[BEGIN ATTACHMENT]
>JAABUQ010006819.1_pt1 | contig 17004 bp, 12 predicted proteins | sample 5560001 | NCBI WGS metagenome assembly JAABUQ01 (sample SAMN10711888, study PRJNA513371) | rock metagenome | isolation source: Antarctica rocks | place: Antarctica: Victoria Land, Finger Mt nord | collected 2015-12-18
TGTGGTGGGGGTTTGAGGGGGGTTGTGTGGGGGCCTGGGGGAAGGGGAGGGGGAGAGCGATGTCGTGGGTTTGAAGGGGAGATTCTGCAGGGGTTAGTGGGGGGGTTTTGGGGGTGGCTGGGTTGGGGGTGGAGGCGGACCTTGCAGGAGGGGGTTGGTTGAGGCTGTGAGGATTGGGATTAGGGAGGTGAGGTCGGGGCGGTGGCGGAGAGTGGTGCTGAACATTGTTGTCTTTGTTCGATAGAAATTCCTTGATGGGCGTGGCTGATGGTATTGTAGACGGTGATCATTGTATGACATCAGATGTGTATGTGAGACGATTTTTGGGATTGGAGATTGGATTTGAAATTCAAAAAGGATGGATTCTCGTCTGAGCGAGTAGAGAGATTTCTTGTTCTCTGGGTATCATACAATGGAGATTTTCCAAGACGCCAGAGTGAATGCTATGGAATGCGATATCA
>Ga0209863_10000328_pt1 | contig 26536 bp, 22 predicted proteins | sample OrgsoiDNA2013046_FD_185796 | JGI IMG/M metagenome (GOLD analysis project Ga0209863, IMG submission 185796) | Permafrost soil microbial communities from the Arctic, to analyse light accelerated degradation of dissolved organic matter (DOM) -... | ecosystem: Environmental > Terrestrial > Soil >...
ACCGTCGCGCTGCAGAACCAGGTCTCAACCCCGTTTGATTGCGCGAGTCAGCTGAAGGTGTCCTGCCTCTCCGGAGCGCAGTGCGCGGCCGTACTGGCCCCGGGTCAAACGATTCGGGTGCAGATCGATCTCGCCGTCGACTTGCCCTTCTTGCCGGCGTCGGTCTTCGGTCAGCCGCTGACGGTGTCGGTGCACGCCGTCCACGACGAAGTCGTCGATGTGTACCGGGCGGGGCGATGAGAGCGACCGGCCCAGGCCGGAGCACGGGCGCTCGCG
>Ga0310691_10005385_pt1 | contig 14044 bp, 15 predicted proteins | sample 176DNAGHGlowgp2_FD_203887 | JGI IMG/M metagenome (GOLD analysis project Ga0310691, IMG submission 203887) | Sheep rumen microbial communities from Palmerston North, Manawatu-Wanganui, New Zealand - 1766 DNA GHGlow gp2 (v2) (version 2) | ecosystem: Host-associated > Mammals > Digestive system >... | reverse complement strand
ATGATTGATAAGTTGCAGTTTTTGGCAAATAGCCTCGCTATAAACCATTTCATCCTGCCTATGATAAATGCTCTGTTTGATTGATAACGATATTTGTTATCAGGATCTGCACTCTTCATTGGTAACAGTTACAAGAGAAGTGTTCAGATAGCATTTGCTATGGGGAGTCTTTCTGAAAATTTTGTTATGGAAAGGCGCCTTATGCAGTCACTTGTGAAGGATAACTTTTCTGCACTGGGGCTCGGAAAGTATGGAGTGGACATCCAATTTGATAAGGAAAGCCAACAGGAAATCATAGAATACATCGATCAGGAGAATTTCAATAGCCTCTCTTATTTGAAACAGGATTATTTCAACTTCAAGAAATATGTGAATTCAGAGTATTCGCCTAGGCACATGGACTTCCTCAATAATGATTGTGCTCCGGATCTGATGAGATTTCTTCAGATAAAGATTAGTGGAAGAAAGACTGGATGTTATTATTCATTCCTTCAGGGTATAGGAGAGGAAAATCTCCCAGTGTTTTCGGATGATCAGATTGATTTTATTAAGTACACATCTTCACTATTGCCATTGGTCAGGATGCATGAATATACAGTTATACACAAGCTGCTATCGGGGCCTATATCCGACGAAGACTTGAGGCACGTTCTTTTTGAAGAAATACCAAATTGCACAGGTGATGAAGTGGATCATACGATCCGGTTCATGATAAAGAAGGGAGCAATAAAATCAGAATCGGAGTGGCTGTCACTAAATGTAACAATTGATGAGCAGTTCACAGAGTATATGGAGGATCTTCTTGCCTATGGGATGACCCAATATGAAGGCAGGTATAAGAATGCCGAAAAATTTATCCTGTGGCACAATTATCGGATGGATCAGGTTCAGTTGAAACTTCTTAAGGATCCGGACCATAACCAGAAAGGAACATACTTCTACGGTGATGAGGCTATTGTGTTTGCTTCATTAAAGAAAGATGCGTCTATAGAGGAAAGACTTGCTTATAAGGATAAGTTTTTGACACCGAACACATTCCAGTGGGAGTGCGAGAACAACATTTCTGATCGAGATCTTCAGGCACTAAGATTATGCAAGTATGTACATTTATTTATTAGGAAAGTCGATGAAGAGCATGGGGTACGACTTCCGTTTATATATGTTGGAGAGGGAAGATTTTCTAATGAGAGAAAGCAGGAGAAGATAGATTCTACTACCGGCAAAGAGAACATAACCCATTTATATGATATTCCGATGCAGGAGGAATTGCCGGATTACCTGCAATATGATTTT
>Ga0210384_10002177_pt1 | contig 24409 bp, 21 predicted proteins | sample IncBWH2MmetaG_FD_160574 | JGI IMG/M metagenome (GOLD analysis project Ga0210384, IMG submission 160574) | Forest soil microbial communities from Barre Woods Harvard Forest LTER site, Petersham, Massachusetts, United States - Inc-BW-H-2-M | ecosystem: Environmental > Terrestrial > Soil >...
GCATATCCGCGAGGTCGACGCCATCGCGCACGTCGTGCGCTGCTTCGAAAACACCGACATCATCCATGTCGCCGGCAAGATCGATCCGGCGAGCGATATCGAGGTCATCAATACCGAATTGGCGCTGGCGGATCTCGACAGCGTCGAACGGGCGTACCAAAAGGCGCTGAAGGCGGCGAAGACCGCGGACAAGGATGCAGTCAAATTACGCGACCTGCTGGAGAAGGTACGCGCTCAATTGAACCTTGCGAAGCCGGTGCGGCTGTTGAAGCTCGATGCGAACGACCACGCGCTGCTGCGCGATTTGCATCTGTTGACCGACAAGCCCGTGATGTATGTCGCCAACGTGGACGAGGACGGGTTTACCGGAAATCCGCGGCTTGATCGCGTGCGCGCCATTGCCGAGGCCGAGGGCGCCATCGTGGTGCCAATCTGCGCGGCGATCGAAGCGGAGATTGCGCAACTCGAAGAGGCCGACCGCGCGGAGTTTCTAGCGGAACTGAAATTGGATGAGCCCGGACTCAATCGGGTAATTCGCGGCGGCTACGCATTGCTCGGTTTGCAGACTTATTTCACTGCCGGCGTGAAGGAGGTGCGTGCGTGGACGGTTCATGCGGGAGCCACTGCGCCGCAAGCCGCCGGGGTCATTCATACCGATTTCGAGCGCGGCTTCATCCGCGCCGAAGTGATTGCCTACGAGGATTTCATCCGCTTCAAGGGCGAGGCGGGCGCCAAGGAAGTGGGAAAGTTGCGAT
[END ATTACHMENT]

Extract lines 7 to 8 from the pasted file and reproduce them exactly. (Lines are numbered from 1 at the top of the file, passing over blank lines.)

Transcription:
>Ga0210384_10002177_pt1 | contig 24409 bp, 21 predicted proteins | sample IncBWH2MmetaG_FD_160574 | JGI IMG/M metagenome (GOLD analysis project Ga0210384, IMG submission 160574) | Forest soil microbial communities from Barre Woods Harvard Forest LTER site, Petersham, Massachusetts, United States - Inc-BW-H-2-M | ecosystem: Environmental > Terrestrial > Soil >...
GCATATCCGCGAGGTCGACGCCATCGCGCACGTCGTGCGCTGCTTCGAAAACACCGACATCATCCATGTCGCCGGCAAGATCGATCCGGCGAGCGATATCGAGGTCATCAATACCGAATTGGCGCTGGCGGATCTCGACAGCGTCGAACGGGCGTACCAAAAGGCGCTGAAGGCGGCGAAGACCGCGGACAAGGATGCAGTCAAATTACGCGACCTGCTGGAGAAGGTACGCGCTCAATTGAACCTTGCGAAGCCGGTGCGGCTGTTGAAGCTCGATGCGAACGACCACGCGCTGCTGCGCGATTTGCATCTGTTGACCGACAAGCCCGTGATGTATGTCGCCAACGTGGACGAGGACGGGTTTACCGGAAATCCGCGGCTTGATCGCGTGCGCGCCATTGCCGAGGCCGAGGGCGCCATCGTGGTGCCAATCTGCGCGGCGATCGAAGCGGAGATTGCGCAACTCGAAGAGGCCGACCGCGCGGAGTTTCTAGCGGAACTGAAATTGGATGAGCCCGGACTCAATCGGGTAATTCGCGGCGGCTACGCATTGCTCGGTTTGCAGACTTATTTCACTGCCGGCGTGAAGGAGGTGCGTGCGTGGACGGTTCATGCGGGAGCCACTGCGCCGCAAGCCGCCGGGGTCATTCATACCGATTTCGAGCGCGGCTTCATCCGCGCCGAAGTGATTGCCTACGAGGATTTCATCCGCTTCAAGGGCGAGGCGGGCGCCAAGGAAGTGGGAAAGTTGCGAT